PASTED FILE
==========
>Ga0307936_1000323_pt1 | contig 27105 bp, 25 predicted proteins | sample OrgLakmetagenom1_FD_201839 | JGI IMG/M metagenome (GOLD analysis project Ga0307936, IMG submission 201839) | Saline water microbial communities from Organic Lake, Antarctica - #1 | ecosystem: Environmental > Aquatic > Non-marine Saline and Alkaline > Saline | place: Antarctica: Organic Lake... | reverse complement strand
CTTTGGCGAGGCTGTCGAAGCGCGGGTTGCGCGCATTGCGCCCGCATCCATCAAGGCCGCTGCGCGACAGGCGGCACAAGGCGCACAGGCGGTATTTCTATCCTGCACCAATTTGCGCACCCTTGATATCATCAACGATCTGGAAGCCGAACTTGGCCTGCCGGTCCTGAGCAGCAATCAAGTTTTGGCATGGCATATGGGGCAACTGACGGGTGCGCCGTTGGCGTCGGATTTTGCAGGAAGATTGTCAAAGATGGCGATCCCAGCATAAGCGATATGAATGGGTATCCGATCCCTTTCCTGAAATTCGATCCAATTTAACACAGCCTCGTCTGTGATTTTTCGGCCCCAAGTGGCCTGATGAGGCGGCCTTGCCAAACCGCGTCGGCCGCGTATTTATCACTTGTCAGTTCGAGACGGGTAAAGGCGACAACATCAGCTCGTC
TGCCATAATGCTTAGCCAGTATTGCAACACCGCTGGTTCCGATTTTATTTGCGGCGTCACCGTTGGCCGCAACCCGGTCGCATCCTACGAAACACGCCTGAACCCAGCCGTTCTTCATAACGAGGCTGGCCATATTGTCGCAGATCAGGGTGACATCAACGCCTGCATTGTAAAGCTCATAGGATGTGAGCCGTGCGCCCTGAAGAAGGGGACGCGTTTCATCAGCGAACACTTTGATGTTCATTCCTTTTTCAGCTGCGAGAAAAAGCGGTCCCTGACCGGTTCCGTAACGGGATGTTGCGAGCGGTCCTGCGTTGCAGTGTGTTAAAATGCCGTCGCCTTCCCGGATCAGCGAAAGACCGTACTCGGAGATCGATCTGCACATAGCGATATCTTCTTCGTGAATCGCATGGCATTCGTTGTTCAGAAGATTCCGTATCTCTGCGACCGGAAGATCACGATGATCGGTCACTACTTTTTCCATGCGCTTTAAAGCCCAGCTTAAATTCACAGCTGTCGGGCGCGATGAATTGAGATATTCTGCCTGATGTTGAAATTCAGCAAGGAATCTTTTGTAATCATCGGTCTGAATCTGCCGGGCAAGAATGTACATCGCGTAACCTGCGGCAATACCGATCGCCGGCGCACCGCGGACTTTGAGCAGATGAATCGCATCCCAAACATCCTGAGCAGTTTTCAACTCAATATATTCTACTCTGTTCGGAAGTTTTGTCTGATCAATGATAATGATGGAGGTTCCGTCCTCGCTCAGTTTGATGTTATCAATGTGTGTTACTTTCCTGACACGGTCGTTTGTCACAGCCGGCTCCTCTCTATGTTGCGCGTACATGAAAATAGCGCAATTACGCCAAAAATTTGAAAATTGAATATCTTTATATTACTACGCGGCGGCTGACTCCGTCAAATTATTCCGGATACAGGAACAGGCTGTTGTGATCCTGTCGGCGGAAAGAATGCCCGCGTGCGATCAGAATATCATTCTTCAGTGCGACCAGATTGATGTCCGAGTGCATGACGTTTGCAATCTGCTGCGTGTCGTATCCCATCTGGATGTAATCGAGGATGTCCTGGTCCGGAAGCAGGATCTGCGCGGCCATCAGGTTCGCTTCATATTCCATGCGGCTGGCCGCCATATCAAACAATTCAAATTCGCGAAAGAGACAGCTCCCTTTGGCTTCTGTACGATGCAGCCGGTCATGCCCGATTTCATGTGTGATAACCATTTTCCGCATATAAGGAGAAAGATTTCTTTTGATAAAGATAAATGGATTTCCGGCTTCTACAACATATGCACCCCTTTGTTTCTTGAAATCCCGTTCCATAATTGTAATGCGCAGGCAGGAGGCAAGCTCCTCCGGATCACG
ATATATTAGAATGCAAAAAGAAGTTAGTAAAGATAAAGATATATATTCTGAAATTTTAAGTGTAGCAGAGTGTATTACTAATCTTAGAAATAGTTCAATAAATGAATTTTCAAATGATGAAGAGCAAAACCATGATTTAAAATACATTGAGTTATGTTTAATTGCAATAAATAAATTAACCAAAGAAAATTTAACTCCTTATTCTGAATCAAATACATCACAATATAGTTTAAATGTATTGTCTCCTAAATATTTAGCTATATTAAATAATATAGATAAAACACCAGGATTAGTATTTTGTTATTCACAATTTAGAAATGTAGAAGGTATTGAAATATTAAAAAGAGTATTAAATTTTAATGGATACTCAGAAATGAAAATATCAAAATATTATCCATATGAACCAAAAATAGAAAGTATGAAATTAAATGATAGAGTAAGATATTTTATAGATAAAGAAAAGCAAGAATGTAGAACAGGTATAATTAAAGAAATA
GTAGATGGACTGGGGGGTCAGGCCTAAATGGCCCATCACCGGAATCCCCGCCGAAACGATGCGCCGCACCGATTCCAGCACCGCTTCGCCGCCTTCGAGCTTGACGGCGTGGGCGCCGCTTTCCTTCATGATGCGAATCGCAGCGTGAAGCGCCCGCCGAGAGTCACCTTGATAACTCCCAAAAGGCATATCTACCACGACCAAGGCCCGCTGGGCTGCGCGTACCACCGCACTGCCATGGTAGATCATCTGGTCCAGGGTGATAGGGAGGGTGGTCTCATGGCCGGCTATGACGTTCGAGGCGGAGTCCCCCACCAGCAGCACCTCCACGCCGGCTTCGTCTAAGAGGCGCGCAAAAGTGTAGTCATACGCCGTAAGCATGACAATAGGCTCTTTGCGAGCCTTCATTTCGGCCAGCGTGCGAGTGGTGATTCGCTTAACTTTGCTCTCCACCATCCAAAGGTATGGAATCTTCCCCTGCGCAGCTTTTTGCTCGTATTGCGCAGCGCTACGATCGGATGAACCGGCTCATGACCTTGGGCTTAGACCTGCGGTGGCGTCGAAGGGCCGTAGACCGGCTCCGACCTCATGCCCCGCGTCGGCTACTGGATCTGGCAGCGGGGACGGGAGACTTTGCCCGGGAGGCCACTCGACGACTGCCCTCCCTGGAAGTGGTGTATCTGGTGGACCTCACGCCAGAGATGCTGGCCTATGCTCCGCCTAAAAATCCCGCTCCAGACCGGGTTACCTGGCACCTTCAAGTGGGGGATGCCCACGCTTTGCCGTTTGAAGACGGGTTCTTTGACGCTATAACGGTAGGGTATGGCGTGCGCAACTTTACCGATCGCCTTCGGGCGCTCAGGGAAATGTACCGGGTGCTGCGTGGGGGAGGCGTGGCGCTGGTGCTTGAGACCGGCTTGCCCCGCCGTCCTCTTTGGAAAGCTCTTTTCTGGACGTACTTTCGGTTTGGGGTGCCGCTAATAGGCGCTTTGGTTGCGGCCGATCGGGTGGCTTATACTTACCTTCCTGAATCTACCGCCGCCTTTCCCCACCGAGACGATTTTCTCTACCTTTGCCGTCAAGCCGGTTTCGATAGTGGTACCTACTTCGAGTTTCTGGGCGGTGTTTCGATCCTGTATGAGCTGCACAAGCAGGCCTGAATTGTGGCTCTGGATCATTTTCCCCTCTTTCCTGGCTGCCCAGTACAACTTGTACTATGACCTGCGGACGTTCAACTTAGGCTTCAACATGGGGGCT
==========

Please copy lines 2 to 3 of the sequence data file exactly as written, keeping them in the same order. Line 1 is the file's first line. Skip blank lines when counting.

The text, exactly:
CTTTGGCGAGGCTGTCGAAGCGCGGGTTGCGCGCATTGCGCCCGCATCCATCAAGGCCGCTGCGCGACAGGCGGCACAAGGCGCACAGGCGGTATTTCTATCCTGCACCAATTTGCGCACCCTTGATATCATCAACGATCTGGAAGCCGAACTTGGCCTGCCGGTCCTGAGCAGCAATCAAGTTTTGGCATGGCATATGGGGCAACTGACGGGTGCGCCGTTGGCGTCGGATTTTGCAGGAAGATTGTCAAAGATGGCGATCCCAGCATAAGCGATATGAATGGGTATCCGATCCCTTTCCTGAAATTCGATCCAATTTAACACAGCCTCGTCTGTGATTTTTCGGCCCCAAGTGGCCTGATGAGGCGGCCTTGCCAAACCGCGTCGGCCGCGTATTTATCACTTGTCAGTTCGAGACGGGTAAAGGCGACAACATCAGCTCGTC
TGCCATAATGCTTAGCCAGTATTGCAACACCGCTGGTTCCGATTTTATTTGCGGCGTCACCGTTGGCCGCAACCCGGTCGCATCCTACGAAACACGCCTGAACCCAGCCGTTCTTCATAACGAGGCTGGCCATATTGTCGCAGATCAGGGTGACATCAACGCCTGCATTGTAAAGCTCATAGGATGTGAGCCGTGCGCCCTGAAGAAGGGGACGCGTTTCATCAGCGAACACTTTGATGTTCATTCCTTTTTCAGCTGCGAGAAAAAGCGGTCCCTGACCGGTTCCGTAACGGGATGTTGCGAGCGGTCCTGCGTTGCAGTGTGTTAAAATGCCGTCGCCTTCCCGGATCAGCGAAAGACCGTACTCGGAGATCGATCTGCACATAGCGATATCTTCTTCGTGAATCGCATGGCATTCGTTGTTCAGAAGATTCCGTATCTCTGCGACCGGAAGATCACGATGATCGGTCACTACTTTTTCCATGCGCTTTAAAGCCCAGCTTAAATTCACAGCTGTCGGGCGCGATGAATTGAGATATTCTGCCTGATGTTGAAATTCAGCAAGGAATCTTTTGTAATCATCGGTCTGAATCTGCCGGGCAAGAATGTACATCGCGTAACCTGCGGCAATACCGATCGCCGGCGCACCGCGGACTTTGAGCAGATGAATCGCATCCCAAACATCCTGAGCAGTTTTCAACTCAATATATTCTACTCTGTTCGGAAGTTTTGTCTGATCAATGATAATGATGGAGGTTCCGTCCTCGCTCAGTTTGATGTTATCAATGTGTGTTACTTTCCTGACACGGTCGTTTGTCACAGCCGGCTCCTCTCTATGTTGCGCGTACATGAAAATAGCGCAATTACGCCAAAAATTTGAAAATTGAATATCTTTATATTACTACGCGGCGGCTGACTCCGTCAAATTATTCCGGATACAGGAACAGGCTGTTGTGATCCTGTCGGCGGAAAGAATGCCCGCGTGCGATCAGAATATCATTCTTCAGTGCGACCAGATTGATGTCCGAGTGCATGACGTTTGCAATCTGCTGCGTGTCGTATCCCATCTGGATGTAATCGAGGATGTCCTGGTCCGGAAGCAGGATCTGCGCGGCCATCAGGTTCGCTTCATATTCCATGCGGCTGGCCGCCATATCAAACAATTCAAATTCGCGAAAGAGACAGCTCCCTTTGGCTTCTGTACGATGCAGCCGGTCATGCCCGATTTCATGTGTGATAACCATTTTCCGCATATAAGGAGAAAGATTTCTTTTGATAAAGATAAATGGATTTCCGGCTTCTACAACATATGCACCCCTTTGTTTCTTGAAATCCCGTTCCATAATTGTAATGCGCAGGCAGGAGGCAAGCTCCTCCGGATCACG